Sharing Our Daily Bread

A Reflection on Luke 16:19-31

The Lord’s Prayer has been on my mind recently, perhaps because we just studied it together in our “Here I Stand” Lenten devotional series based on Martin Luther’s Small Catechism. Something that Seth Muller wrote in his Monday, March 20, devotion really stuck with me:
“The prayer starts out with Our Father. OUR FATHER! Not MY Father. We have been made for community. It’s not all about me, me, me. It’s about us, us, us.”

Have you ever stopped to consider that, when we pray in this prayer for “our daily bread,” the same lesson applies? We pray for daily bread (that is, the necessities for this body and life) to come to us… the entire human family. Yes, indeed: daily bread is not just for me, me, me – it’s for us, us, us.

How can we, who have more than what is needed for daily life, pray “give us this day our daily bread” and not share what we have, with those who lack life’s most basic necessities?

In the Gospel lesson for this weekend (linked above), Jesus tells a parable of a rich man who had everything he needed, plus so much more. He was aware of Lazarus, a poor man in the community who literally wasted away outside of his gate on a daily basis, and yet did nothing to help him. You could say that his attitude toward Lazarus was “Not My Problem!” Only in death does the rich man begin to understand the responsibility he had toward his neighbor in need…however, for him, it was too late.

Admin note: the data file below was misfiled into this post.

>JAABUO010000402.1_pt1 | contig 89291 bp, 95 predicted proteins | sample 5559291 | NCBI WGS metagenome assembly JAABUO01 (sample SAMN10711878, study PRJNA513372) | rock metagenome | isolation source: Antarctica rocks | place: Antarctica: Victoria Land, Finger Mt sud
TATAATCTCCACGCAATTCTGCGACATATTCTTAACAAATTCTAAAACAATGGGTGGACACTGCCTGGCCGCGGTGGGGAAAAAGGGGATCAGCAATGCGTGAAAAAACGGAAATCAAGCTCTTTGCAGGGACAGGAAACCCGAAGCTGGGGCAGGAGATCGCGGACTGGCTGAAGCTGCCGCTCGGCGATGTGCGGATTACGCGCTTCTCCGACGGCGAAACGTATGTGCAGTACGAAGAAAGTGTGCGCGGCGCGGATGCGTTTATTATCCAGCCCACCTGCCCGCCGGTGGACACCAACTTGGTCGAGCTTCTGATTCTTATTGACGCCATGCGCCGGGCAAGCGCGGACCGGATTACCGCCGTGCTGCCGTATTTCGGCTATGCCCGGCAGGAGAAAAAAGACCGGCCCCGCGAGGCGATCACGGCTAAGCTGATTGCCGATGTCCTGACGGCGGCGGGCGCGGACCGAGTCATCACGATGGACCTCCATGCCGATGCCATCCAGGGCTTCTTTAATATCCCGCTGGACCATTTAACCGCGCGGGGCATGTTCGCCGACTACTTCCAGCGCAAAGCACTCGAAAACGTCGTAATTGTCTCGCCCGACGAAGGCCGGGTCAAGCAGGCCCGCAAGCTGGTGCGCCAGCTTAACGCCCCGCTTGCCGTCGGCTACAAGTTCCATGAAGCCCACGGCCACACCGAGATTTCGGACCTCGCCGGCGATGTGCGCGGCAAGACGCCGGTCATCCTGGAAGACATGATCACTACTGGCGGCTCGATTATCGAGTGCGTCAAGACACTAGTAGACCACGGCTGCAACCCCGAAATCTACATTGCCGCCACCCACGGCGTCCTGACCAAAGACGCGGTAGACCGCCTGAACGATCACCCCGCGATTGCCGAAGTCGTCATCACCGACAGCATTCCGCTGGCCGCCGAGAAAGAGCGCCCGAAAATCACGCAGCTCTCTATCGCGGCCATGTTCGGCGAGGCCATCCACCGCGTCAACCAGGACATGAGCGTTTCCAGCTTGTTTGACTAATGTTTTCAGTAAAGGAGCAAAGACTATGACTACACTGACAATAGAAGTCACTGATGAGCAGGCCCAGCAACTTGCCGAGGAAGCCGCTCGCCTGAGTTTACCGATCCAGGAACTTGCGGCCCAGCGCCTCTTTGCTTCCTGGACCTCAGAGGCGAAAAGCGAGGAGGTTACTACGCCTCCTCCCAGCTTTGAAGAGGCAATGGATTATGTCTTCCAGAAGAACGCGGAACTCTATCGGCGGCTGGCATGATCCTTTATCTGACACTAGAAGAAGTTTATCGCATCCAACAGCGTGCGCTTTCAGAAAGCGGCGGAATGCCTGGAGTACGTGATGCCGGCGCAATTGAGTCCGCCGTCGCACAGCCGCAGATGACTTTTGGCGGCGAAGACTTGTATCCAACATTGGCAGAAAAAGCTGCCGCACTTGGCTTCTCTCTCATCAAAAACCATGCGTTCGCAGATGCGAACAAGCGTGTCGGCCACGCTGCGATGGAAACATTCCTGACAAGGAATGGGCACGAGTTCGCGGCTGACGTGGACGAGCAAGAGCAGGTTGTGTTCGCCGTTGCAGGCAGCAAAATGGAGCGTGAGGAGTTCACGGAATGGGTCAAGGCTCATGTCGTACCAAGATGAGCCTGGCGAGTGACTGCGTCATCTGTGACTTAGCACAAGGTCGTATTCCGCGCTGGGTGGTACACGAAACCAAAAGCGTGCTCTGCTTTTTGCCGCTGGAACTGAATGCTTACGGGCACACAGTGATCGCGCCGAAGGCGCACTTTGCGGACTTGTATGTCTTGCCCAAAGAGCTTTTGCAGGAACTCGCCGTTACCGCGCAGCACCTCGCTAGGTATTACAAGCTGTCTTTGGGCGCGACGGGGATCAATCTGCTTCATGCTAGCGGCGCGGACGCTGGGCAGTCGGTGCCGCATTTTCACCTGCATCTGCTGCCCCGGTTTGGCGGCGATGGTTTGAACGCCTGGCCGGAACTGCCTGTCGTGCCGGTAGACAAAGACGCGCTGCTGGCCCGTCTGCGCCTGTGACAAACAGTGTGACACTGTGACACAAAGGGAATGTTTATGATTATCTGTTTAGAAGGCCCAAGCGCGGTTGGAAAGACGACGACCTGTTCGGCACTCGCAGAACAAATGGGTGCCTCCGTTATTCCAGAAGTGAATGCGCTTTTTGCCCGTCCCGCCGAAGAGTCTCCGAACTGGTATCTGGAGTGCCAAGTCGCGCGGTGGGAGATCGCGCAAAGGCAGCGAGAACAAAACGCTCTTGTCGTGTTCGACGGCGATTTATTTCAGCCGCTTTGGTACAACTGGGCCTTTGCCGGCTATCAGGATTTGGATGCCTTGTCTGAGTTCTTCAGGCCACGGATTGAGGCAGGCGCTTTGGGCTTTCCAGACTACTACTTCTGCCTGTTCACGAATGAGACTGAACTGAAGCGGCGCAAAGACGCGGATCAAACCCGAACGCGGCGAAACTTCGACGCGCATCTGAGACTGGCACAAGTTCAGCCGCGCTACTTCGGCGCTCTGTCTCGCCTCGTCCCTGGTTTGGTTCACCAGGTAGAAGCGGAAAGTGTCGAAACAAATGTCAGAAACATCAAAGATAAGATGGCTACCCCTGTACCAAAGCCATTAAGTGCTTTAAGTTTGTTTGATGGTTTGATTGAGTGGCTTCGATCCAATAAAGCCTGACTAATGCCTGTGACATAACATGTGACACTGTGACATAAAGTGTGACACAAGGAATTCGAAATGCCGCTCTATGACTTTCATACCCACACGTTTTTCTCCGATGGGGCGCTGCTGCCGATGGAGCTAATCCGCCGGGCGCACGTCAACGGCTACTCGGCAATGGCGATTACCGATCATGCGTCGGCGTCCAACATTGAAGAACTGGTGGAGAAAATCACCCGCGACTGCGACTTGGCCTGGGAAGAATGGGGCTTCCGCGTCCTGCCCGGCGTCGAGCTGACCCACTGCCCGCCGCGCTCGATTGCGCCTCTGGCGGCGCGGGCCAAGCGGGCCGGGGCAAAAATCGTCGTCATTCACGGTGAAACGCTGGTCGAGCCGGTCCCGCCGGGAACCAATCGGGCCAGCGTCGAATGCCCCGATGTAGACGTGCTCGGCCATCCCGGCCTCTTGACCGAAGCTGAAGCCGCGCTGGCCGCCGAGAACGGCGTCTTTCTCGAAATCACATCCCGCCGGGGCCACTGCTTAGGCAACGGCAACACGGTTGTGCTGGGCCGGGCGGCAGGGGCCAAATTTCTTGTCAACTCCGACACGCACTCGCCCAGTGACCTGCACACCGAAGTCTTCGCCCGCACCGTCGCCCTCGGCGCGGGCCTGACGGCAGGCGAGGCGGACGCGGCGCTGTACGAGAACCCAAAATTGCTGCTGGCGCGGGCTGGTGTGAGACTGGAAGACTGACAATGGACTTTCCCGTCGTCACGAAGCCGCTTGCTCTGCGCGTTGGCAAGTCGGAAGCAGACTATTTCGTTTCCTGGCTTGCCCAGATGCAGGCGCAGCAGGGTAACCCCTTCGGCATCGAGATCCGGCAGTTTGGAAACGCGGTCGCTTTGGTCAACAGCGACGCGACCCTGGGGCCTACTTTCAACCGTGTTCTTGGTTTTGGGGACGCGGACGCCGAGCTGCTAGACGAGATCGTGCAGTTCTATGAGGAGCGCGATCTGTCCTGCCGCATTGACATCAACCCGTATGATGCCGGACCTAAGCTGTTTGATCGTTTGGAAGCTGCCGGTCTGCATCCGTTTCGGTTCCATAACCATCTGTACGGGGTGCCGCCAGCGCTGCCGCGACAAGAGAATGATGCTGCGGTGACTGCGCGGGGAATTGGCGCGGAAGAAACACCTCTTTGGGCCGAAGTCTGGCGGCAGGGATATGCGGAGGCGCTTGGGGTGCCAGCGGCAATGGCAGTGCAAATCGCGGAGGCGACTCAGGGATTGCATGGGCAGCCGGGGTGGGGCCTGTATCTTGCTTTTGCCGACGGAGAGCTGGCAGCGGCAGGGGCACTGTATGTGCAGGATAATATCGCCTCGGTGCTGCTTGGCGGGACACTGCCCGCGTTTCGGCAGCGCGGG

It is not too late for us to share with our neighbors in need – indeed, the time for us to share is now. Jesus told this parable in order to stir us awake, that his mindset would become ours.

Sometimes the “Lazarus” God calls you to help might be someone you know personally. Other times, “Lazarus” may show up when you learn there’s been a disaster in a neighboring community, or you are aware of the plight of a group of refugees on the other side of the world. Even if we are not loaded with excess money and material goods, like the rich man in Jesus’ parable, we all have something to give: time, friendship, prayer, advocacy, awareness, compassion.  

Another simple thing we can do to keep our neighbors’ needs before us is to stay connected to groups that are committed to the act of sharing daily bread with others. Many great organizations exist, but I’ll link to just three below. You can donate, take action, or sign up for emails today.

I can’t wait to dig into this story more with you on Sunday. See you in church!

Pastor Katherine

Bread for the World
ELCA Relief and Development
Lutheran World Relief